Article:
We will fight every effort to cut, privatize, or weaken Social Security, including attempts to raise the retirement age, diminish benefits by cutting cost-of-living adjustments, or reducing earned benefits. Democrats will expand Social Security.
Consistent with that pledge, nearly 20 Social Security expansion bills have been introduced in the House and Senate just since 2015. Indeed, the Social Security 2100 Act, recently introduced by Rep. John Larson (D-CT-01), has 162 cosponsors in the House of Representatives— around 85 percent of all Democratic representatives. Similarly, around 90 percent of Senate Democrats are on record in favor of expanding, not cutting Social Security.
In sharp contrast, no Republican policymaker has advocated expanding, not cutting, Social Security. Even Donald Trump, who ran on but quickly betrayed a promise to protect Social Security, has always been opposed to expansion. During the primary, he referred to expanding Social Security benefits as “what we’re up against.”
Unlike the Democratic Party and voters of all political parties, the Republican Party supports cutting Social Security. In the last Congress, all but six Republican senators voted against protecting current workers - even those within days of retirement - from Social Security benefit cuts, including increases in Social Security’s retirement age. Moreover, Republican leaders have a clear history of advocating deep cuts to Social Security or even radically transforming it. And despite his repeated campaign promises to the contrary, Donald Trump’s budget proposes Social Security cuts.
Understanding how unpopular their position, though, Republicans seek to hide the fact that cutting Social Security is a choice, plain and simple. Rather, they spread the lie that Social Security is part of an unaffordable “entitlement crisis.” They never acknowledge that Social Security is an earned benefit. They never acknowledge that the issue is rising drug prices, including rising health care costs in the private sector, not Medicare and Medicaid. In short, they distort the truth to hide what they truly believe.
Don’t be fooled by those who claim they want to “save” Social Security” from a fictitious “entitlement crisis.” They argue that, because they lose, if the issue of whether to expand or cut Social Security were debated, honestly, in terms of values.
Occasionally, though, the truth comes out. When President George W. Bush proposed to privatize Social Security, a memorandum from his director of strategic initiatives, dated January 3, 2005, and marked “not for attribution,” asserted that the effort to privatize Social Security “will be one of the most important conservative undertakings of modern times.” The confidential memorandum concluded, “For the first time in six decades, the Social Security battle is one we can win.”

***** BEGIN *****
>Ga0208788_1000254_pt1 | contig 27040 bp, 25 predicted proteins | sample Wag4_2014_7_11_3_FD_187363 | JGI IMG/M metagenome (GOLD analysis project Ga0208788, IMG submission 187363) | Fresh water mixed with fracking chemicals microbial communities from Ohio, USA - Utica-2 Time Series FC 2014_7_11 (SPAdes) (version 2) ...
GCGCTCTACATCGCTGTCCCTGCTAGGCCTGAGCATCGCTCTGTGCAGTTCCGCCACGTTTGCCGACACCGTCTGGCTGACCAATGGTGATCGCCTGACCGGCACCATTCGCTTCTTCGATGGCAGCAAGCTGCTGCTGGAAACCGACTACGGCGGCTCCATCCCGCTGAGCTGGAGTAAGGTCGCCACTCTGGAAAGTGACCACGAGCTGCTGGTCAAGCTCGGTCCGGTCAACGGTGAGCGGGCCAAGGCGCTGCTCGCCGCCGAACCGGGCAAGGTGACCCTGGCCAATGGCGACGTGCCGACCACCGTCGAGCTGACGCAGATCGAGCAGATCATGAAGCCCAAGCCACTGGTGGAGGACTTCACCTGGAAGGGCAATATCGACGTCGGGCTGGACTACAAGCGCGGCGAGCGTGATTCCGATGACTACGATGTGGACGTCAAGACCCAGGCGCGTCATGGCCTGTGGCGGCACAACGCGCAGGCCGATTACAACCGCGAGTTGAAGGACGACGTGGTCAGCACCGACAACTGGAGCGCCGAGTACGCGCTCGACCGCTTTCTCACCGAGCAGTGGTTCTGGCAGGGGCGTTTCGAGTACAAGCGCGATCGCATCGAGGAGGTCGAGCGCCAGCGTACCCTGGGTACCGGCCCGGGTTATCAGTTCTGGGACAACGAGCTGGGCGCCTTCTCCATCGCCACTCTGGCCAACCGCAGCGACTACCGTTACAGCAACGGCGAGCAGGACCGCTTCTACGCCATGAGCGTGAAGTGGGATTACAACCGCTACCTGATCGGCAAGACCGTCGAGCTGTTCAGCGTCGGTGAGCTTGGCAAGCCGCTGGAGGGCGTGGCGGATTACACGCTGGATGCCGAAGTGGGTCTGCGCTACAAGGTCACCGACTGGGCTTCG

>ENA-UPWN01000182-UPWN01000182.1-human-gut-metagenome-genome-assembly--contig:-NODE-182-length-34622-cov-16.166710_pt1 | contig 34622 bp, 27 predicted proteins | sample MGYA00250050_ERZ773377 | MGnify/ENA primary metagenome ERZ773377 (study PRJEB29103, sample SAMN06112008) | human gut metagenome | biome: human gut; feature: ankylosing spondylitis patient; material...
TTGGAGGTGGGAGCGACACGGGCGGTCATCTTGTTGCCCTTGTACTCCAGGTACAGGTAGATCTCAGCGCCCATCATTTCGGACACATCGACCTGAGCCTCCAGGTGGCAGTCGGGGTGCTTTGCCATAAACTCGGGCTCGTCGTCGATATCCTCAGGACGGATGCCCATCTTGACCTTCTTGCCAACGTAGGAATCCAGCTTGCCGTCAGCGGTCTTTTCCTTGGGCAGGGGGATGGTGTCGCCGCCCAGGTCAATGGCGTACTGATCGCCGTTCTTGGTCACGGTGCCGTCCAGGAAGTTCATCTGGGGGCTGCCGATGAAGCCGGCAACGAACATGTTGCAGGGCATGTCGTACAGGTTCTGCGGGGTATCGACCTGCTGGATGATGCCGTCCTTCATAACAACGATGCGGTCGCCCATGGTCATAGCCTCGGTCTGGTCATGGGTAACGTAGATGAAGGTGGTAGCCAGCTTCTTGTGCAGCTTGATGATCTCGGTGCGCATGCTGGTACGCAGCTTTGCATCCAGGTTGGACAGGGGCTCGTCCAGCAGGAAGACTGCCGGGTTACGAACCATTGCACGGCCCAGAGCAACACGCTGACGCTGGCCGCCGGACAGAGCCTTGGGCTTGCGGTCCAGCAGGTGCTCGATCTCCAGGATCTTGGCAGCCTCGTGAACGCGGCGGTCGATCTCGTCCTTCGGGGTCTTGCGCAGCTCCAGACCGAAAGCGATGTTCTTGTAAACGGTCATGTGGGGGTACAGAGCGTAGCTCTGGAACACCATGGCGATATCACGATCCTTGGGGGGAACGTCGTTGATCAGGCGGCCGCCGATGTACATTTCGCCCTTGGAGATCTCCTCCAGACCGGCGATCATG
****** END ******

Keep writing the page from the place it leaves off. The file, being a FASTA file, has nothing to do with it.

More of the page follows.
Consistent with that honest disclosure, radicals, outside the mainstream, have wanted to end Social Security, Medicare, and Medicaid since their enactments. Those radicals now control the Republican agenda.
Right now, the GOP is focused on destroying Medicaid, by dishonestly including it in the legislation to repeal the Affordable Care Act. They have already made clear their desire to end Medicare. And, despite Donald Trump’s repeated claims to not cut Medicaid, Medicare, or Social Security, his own budget proposes deep cuts in Social Security.
If Republican elites get their way, they will destroy Social Security, Medicare, and Medicaid and pass enormous tax giveaways to the super rich. But if their constituents can stop them and if those who care about these issues vote for candidates who favor no cuts to Social Security, Medicare, or Medicaid, but expansions, paid for by requiring the wealthiest to pay their fair share, we will all win.
A much more adequate Social Security and an expanded Medicare, backed up by a strong Medicaid, will increase all of our economic security. The just-released trustees report makes clear: the choice is ours.